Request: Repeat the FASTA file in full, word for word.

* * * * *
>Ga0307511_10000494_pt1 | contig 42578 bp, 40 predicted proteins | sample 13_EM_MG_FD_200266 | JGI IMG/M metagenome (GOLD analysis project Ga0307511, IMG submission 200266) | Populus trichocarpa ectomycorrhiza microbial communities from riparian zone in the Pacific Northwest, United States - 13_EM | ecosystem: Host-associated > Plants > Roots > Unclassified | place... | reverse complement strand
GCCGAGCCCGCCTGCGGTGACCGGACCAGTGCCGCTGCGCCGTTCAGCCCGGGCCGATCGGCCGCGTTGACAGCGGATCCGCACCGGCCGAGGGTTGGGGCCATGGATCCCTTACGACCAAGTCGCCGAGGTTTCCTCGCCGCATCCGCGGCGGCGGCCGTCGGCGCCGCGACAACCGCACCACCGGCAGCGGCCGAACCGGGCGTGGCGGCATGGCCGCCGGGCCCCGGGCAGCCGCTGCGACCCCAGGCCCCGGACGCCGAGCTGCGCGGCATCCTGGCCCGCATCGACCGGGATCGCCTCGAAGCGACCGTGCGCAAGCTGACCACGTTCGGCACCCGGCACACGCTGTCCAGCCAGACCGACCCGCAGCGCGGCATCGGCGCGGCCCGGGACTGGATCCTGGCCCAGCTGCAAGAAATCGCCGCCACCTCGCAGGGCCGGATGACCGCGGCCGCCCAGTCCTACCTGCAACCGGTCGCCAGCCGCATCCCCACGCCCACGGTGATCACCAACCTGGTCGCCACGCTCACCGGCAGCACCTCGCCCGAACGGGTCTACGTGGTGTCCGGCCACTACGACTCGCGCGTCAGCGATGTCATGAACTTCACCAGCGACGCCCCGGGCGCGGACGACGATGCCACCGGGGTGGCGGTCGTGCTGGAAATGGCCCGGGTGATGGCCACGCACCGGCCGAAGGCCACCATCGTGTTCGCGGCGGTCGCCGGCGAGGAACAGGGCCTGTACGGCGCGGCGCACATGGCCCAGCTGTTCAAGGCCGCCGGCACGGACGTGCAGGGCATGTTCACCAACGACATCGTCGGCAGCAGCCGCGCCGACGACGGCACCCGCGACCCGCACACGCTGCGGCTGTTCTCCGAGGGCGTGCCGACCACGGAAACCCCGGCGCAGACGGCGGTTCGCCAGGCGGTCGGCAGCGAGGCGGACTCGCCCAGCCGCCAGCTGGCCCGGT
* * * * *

>Ga0307511_10000494_pt1 | contig 42578 bp, 40 predicted proteins | sample 13_EM_MG_FD_200266 | JGI IMG/M metagenome (GOLD analysis project Ga0307511, IMG submission 200266) | Populus trichocarpa ectomycorrhiza microbial communities from riparian zone in the Pacific Northwest, United States - 13_EM | ecosystem: Host-associated > Plants > Roots > Unclassified | place... | reverse complement strand
GCCGAGCCCGCCTGCGGTGACCGGACCAGTGCCGCTGCGCCGTTCAGCCCGGGCCGATCGGCCGCGTTGACAGCGGATCCGCACCGGCCGAGGGTTGGGGCCATGGATCCCTTACGACCAAGTCGCCGAGGTTTCCTCGCCGCATCCGCGGCGGCGGCCGTCGGCGCCGCGACAACCGCACCACCGGCAGCGGCCGAACCGGGCGTGGCGGCATGGCCGCCGGGCCCCGGGCAGCCGCTGCGACCCCAGGCCCCGGACGCCGAGCTGCGCGGCATCCTGGCCCGCATCGACCGGGATCGCCTCGAAGCGACCGTGCGCAAGCTGACCACGTTCGGCACCCGGCACACGCTGTCCAGCCAGACCGACCCGCAGCGCGGCATCGGCGCGGCCCGGGACTGGATCCTGGCCCAGCTGCAAGAAATCGCCGCCACCTCGCAGGGCCGGATGACCGCGGCCGCCCAGTCCTACCTGCAACCGGTCGCCAGCCGCATCCCCACGCCCACGGTGATCACCAACCTGGTCGCCACGCTCACCGGCAGCACCTCGCCCGAACGGGTCTACGTGGTGTCCGGCCACTACGACTCGCGCGTCAGCGATGTCATGAACTTCACCAGCGACGCCCCGGGCGCGGACGACGATGCCACCGGGGTGGCGGTCGTGCTGGAAATGGCCCGGGTGATGGCCACGCACCGGCCGAAGGCCACCATCGTGTTCGCGGCGGTCGCCGGCGAGGAACAGGGCCTGTACGGCGCGGCGCACATGGCCCAGCTGTTCAAGGCCGCCGGCACGGACGTGCAGGGCATGTTCACCAACGACATCGTCGGCAGCAGCCGCGCCGACGACGGCACCCGCGACCCGCACACGCTGCGGCTGTTCTCCGAGGGCGTGCCGACCACGGAAACCCCGGCGCAGACGGCGGTTCGCCAGGCGGTCGGCAGCGAGGCGGACTCGCCCAGCCGCCAGCTGGCCCGGT